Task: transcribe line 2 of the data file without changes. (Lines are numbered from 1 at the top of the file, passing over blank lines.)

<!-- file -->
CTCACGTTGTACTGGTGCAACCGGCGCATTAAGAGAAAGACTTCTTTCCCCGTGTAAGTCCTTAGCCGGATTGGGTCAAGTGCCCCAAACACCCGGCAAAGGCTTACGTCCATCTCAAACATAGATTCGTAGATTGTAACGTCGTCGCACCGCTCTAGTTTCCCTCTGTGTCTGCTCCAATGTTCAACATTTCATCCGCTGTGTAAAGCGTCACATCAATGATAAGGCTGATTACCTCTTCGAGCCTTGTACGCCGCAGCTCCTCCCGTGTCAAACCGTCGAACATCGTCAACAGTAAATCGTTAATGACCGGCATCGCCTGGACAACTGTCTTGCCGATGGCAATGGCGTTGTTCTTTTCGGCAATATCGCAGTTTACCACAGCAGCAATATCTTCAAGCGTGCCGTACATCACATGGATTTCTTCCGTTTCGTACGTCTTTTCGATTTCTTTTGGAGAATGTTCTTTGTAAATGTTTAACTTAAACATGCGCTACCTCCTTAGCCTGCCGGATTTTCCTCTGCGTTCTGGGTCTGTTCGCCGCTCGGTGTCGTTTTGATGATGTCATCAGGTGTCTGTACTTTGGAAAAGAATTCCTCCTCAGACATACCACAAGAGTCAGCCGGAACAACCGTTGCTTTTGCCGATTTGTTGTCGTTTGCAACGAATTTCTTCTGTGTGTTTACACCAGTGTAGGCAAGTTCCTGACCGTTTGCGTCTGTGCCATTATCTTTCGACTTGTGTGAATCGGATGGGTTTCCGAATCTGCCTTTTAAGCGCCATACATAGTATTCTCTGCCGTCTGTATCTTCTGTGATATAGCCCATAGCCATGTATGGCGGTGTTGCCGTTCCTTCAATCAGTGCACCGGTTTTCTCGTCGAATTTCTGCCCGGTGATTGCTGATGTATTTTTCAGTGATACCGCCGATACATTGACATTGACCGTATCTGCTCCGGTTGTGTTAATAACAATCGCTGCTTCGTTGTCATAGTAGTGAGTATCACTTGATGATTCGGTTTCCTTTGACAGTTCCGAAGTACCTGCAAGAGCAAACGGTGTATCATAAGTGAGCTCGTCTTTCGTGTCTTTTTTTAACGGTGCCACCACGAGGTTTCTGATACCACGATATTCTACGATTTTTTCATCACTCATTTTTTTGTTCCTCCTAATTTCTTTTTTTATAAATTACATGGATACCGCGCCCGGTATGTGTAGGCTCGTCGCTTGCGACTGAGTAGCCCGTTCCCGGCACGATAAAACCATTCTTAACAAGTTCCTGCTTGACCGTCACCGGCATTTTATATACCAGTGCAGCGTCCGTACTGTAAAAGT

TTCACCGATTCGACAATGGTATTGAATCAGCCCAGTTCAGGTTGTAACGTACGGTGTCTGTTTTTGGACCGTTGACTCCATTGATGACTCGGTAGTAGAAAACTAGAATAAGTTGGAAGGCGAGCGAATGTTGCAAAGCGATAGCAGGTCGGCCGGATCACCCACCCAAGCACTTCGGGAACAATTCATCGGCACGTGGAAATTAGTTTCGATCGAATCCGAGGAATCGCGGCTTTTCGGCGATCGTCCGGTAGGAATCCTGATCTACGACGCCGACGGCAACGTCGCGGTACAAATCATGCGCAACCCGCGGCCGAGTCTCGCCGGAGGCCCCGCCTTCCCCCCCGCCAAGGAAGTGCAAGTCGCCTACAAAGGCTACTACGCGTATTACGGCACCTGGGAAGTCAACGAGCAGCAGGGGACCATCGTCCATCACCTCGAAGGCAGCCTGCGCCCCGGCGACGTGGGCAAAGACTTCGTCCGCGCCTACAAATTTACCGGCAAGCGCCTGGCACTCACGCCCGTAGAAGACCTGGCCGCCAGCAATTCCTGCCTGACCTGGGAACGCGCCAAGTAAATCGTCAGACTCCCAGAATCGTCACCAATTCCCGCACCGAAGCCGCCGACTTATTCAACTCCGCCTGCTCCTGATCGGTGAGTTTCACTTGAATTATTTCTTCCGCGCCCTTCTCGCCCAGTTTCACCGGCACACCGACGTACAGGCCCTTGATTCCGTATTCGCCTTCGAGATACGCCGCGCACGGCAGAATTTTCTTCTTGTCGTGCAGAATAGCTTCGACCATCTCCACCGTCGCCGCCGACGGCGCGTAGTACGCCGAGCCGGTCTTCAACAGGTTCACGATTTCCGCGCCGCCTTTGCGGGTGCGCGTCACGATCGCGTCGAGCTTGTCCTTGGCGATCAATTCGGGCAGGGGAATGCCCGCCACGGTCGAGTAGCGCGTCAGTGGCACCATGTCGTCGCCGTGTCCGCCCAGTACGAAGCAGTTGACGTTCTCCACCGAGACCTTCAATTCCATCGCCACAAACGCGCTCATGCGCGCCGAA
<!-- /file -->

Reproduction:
TTCACCGATTCGACAATGGTATTGAATCAGCCCAGTTCAGGTTGTAACGTACGGTGTCTGTTTTTGGACCGTTGACTCCATTGATGACTCGGTAGTAGAAAACTAGAATAAGTTGGAAGGCGAGCGAATGTTGCAAAGCGATAGCAGGTCGGCCGGATCACCCACCCAAGCACTTCGGGAACAATTCATCGGCACGTGGAAATTAGTTTCGATCGAATCCGAGGAATCGCGGCTTTTCGGCGATCGTCCGGTAGGAATCCTGATCTACGACGCCGACGGCAACGTCGCGGTACAAATCATGCGCAACCCGCGGCCGAGTCTCGCCGGAGGCCCCGCCTTCCCCCCCGCCAAGGAAGTGCAAGTCGCCTACAAAGGCTACTACGCGTATTACGGCACCTGGGAAGTCAACGAGCAGCAGGGGACCATCGTCCATCACCTCGAAGGCAGCCTGCGCCCCGGCGACGTGGGCAAAGACTTCGTCCGCGCCTACAAATTTACCGGCAAGCGCCTGGCACTCACGCCCGTAGAAGACCTGGCCGCCAGCAATTCCTGCCTGACCTGGGAACGCGCCAAGTAAATCGTCAGACTCCCAGAATCGTCACCAATTCCCGCACCGAAGCCGCCGACTTATTCAACTCCGCCTGCTCCTGATCGGTGAGTTTCACTTGAATTATTTCTTCCGCGCCCTTCTCGCCCAGTTTCACCGGCACACCGACGTACAGGCCCTTGATTCCGTATTCGCCTTCGAGATACGCCGCGCACGGCAGAATTTTCTTCTTGTCGTGCAGAATAGCTTCGACCATCTCCACCGTCGCCGCCGACGGCGCGTAGTACGCCGAGCCGGTCTTCAACAGGTTCACGATTTCCGCGCCGCCTTTGCGGGTGCGCGTCACGATCGCGTCGAGCTTGTCCTTGGCGATCAATTCGGGCAGGGGAATGCCCGCCACGGTCGAGTAGCGCGTCAGTGGCACCATGTCGTCGCCGTGTCCGCCCAGTACGAAGCAGTTGACGTTCTCCACCGAGACCTTCAATTCCATCGCCACAAACGCGCTCATGCGCGCCGAA